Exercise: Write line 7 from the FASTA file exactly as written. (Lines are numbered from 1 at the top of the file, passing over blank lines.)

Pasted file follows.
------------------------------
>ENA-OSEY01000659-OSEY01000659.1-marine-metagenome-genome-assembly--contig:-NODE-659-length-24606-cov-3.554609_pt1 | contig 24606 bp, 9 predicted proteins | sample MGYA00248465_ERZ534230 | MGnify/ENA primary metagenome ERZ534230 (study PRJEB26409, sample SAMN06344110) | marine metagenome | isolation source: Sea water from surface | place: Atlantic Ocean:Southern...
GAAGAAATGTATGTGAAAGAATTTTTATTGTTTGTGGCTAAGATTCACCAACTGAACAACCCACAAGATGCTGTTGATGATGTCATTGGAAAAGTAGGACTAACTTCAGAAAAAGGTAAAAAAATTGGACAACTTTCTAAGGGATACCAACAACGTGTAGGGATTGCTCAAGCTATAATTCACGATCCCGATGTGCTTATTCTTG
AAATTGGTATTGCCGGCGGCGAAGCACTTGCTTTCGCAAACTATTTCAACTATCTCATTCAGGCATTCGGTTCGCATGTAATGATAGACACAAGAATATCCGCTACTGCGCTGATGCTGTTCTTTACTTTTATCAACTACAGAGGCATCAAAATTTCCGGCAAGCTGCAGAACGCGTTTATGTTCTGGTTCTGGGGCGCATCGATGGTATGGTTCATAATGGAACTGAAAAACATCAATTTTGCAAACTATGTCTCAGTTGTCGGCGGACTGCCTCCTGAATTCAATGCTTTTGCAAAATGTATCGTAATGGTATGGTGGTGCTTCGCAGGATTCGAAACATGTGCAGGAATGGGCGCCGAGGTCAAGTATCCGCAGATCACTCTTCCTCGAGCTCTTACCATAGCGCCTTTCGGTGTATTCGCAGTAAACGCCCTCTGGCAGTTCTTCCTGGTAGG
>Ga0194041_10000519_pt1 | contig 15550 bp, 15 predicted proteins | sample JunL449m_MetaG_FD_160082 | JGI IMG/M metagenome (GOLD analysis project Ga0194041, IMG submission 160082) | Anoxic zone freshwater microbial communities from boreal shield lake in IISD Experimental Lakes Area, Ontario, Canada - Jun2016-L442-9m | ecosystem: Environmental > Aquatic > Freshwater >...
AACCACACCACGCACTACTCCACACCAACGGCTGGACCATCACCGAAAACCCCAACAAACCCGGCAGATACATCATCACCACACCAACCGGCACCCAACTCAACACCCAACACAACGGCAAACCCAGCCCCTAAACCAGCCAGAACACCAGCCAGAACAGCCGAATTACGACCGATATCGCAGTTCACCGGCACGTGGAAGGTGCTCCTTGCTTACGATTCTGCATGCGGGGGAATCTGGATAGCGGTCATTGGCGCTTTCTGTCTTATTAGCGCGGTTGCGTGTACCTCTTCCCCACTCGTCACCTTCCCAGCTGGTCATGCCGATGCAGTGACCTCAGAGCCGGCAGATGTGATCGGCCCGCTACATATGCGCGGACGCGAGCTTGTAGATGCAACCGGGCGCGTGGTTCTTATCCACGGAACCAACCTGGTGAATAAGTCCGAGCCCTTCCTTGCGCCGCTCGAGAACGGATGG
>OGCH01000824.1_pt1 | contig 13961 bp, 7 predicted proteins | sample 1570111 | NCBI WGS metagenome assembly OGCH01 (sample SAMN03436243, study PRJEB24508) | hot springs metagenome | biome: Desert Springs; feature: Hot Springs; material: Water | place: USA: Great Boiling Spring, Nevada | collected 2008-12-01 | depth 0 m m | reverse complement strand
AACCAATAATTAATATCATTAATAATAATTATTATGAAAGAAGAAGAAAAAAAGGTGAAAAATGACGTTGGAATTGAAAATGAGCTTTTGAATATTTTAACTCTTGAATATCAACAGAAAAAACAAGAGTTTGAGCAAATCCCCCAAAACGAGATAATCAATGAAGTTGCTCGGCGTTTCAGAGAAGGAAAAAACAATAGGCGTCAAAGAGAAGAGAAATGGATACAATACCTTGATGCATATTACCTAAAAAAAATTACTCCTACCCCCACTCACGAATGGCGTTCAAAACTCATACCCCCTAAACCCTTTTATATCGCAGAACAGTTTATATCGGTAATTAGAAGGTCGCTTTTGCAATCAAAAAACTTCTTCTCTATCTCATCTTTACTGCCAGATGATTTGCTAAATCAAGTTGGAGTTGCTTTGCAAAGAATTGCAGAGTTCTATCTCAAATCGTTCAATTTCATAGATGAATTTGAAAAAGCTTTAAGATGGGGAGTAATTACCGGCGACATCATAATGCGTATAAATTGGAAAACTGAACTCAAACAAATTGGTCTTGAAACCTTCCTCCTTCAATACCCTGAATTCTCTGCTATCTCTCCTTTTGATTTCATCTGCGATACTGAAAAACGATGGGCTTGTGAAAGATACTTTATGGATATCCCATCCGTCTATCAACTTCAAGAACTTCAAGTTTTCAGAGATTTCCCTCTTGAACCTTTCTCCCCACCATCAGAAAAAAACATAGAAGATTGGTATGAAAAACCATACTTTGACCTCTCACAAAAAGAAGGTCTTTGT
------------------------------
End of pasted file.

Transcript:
AACCAATAATTAATATCATTAATAATAATTATTATGAAAGAAGAAGAAAAAAAGGTGAAAAATGACGTTGGAATTGAAAATGAGCTTTTGAATATTTTAACTCTTGAATATCAACAGAAAAAACAAGAGTTTGAGCAAATCCCCCAAAACGAGATAATCAATGAAGTTGCTCGGCGTTTCAGAGAAGGAAAAAACAATAGGCGTCAAAGAGAAGAGAAATGGATACAATACCTTGATGCATATTACCTAAAAAAAATTACTCCTACCCCCACTCACGAATGGCGTTCAAAACTCATACCCCCTAAACCCTTTTATATCGCAGAACAGTTTATATCGGTAATTAGAAGGTCGCTTTTGCAATCAAAAAACTTCTTCTCTATCTCATCTTTACTGCCAGATGATTTGCTAAATCAAGTTGGAGTTGCTTTGCAAAGAATTGCAGAGTTCTATCTCAAATCGTTCAATTTCATAGATGAATTTGAAAAAGCTTTAAGATGGGGAGTAATTACCGGCGACATCATAATGCGTATAAATTGGAAAACTGAACTCAAACAAATTGGTCTTGAAACCTTCCTCCTTCAATACCCTGAATTCTCTGCTATCTCTCCTTTTGATTTCATCTGCGATACTGAAAAACGATGGGCTTGTGAAAGATACTTTATGGATATCCCATCCGTCTATCAACTTCAAGAACTTCAAGTTTTCAGAGATTTCCCTCTTGAACCTTTCTCCCCACCATCAGAAAAAAACATAGAAGATTGGTATGAAAAACCATACTTTGACCTCTCACAAAAAGAAGGTCTTTGT